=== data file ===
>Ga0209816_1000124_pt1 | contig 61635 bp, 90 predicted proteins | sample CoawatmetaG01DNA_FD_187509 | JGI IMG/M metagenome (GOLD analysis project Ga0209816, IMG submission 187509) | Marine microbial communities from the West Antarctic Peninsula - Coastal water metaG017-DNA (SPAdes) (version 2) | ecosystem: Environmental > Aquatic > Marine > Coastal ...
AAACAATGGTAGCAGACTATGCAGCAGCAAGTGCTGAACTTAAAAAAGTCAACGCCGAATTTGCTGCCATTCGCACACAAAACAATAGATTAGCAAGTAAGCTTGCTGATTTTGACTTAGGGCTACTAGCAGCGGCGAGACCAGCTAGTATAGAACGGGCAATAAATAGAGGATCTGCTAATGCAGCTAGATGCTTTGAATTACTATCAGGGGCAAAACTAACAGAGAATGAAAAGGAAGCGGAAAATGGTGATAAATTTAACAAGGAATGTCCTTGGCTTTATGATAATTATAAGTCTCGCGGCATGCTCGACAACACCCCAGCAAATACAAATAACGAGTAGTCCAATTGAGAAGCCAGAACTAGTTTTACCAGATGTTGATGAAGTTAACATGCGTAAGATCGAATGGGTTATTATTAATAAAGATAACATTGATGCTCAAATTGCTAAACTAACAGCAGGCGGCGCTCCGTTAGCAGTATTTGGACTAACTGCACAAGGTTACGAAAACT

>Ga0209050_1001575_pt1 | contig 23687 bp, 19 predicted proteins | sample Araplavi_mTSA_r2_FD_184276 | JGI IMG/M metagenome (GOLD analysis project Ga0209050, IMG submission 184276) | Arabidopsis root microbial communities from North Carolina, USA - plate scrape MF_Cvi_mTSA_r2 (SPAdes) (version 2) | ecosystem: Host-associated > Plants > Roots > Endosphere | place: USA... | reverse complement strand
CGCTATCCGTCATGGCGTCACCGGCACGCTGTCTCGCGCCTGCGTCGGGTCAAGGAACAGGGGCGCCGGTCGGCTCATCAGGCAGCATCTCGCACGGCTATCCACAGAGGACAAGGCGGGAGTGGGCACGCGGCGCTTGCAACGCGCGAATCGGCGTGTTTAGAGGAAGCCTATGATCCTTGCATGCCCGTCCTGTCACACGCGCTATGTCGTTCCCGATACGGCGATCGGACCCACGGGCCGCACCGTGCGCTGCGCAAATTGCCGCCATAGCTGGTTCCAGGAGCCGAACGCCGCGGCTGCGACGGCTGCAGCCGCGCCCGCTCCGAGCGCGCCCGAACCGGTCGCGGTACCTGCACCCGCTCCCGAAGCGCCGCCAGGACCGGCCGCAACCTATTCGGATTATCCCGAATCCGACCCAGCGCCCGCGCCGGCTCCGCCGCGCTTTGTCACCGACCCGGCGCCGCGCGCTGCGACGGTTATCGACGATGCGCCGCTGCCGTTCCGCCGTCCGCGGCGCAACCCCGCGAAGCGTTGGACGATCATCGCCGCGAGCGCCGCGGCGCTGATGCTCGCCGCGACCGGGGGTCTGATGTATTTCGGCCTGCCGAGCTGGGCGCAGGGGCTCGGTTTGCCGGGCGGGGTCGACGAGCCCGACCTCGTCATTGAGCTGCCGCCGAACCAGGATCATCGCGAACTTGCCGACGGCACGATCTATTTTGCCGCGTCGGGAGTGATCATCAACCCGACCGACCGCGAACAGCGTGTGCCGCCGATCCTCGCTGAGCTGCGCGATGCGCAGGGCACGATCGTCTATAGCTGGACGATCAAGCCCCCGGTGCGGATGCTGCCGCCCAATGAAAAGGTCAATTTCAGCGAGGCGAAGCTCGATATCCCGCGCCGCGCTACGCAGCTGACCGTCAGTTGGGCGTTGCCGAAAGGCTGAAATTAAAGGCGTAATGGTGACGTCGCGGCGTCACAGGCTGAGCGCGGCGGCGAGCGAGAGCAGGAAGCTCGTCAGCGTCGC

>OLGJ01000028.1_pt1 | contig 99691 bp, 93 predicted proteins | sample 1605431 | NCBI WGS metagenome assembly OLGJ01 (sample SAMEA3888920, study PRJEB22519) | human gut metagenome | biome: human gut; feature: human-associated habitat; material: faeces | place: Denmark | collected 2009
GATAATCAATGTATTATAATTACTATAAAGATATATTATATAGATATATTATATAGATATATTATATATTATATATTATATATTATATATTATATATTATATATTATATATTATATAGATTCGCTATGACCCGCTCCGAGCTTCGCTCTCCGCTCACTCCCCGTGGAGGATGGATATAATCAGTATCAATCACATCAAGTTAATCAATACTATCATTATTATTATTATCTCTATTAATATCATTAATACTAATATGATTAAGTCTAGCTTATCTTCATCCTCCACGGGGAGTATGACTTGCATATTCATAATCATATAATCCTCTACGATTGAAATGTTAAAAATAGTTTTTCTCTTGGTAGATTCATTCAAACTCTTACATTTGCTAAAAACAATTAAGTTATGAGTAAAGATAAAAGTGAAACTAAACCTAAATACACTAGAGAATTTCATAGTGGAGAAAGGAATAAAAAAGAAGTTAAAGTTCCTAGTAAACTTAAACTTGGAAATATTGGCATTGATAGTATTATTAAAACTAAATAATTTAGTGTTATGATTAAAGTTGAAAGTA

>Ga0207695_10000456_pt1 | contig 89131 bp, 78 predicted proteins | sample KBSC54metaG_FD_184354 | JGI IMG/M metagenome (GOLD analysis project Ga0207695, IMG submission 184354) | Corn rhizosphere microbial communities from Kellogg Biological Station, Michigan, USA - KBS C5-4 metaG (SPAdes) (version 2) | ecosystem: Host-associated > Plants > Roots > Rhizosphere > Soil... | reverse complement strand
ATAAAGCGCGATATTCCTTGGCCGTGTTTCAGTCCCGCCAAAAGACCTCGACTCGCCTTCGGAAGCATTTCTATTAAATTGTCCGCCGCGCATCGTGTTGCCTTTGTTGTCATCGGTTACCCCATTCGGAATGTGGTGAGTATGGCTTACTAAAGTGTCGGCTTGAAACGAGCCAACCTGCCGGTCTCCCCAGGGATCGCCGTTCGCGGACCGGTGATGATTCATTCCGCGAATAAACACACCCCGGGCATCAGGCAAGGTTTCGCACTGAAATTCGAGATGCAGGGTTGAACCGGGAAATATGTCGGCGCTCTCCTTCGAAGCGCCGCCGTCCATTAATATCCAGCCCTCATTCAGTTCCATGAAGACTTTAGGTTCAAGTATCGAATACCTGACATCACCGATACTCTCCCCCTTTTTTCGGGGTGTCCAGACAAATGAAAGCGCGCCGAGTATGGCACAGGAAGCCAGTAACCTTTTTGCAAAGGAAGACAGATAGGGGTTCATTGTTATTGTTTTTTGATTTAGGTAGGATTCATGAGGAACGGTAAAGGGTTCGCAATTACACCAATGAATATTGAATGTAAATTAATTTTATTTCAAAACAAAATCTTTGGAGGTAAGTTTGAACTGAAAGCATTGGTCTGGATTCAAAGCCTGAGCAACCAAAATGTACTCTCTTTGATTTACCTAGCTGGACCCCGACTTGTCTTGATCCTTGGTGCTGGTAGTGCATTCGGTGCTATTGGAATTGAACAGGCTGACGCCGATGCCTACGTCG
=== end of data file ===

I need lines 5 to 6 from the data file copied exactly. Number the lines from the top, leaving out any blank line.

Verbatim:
>OLGJ01000028.1_pt1 | contig 99691 bp, 93 predicted proteins | sample 1605431 | NCBI WGS metagenome assembly OLGJ01 (sample SAMEA3888920, study PRJEB22519) | human gut metagenome | biome: human gut; feature: human-associated habitat; material: faeces | place: Denmark | collected 2009
GATAATCAATGTATTATAATTACTATAAAGATATATTATATAGATATATTATATAGATATATTATATATTATATATTATATATTATATATTATATATTATATATTATATATTATATAGATTCGCTATGACCCGCTCCGAGCTTCGCTCTCCGCTCACTCCCCGTGGAGGATGGATATAATCAGTATCAATCACATCAAGTTAATCAATACTATCATTATTATTATTATCTCTATTAATATCATTAATACTAATATGATTAAGTCTAGCTTATCTTCATCCTCCACGGGGAGTATGACTTGCATATTCATAATCATATAATCCTCTACGATTGAAATGTTAAAAATAGTTTTTCTCTTGGTAGATTCATTCAAACTCTTACATTTGCTAAAAACAATTAAGTTATGAGTAAAGATAAAAGTGAAACTAAACCTAAATACACTAGAGAATTTCATAGTGGAGAAAGGAATAAAAAAGAAGTTAAAGTTCCTAGTAAACTTAAACTTGGAAATATTGGCATTGATAGTATTATTAAAACTAAATAATTTAGTGTTATGATTAAAGTTGAAAGTA